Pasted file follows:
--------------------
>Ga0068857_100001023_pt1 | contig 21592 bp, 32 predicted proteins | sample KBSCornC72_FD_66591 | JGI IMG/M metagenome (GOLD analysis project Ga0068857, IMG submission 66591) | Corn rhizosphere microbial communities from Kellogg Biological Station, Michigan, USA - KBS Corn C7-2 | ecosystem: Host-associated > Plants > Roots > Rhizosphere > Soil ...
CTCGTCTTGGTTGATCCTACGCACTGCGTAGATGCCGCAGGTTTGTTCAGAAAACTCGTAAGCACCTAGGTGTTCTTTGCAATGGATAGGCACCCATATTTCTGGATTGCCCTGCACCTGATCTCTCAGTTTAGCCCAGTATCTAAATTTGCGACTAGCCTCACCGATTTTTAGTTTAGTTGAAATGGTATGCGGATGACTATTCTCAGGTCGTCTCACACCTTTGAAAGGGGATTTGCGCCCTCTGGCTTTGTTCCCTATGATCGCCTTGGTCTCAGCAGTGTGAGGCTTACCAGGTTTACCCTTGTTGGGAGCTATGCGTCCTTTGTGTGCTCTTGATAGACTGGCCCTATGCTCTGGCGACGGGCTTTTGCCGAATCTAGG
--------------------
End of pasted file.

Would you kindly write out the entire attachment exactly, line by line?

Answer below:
>Ga0068857_100001023_pt1 | contig 21592 bp, 32 predicted proteins | sample KBSCornC72_FD_66591 | JGI IMG/M metagenome (GOLD analysis project Ga0068857, IMG submission 66591) | Corn rhizosphere microbial communities from Kellogg Biological Station, Michigan, USA - KBS Corn C7-2 | ecosystem: Host-associated > Plants > Roots > Rhizosphere > Soil ...
CTCGTCTTGGTTGATCCTACGCACTGCGTAGATGCCGCAGGTTTGTTCAGAAAACTCGTAAGCACCTAGGTGTTCTTTGCAATGGATAGGCACCCATATTTCTGGATTGCCCTGCACCTGATCTCTCAGTTTAGCCCAGTATCTAAATTTGCGACTAGCCTCACCGATTTTTAGTTTAGTTGAAATGGTATGCGGATGACTATTCTCAGGTCGTCTCACACCTTTGAAAGGGGATTTGCGCCCTCTGGCTTTGTTCCCTATGATCGCCTTGGTCTCAGCAGTGTGAGGCTTACCAGGTTTACCCTTGTTGGGAGCTATGCGTCCTTTGTGTGCTCTTGATAGACTGGCCCTATGCTCTGGCGACGGGCTTTTGCCGAATCTAGG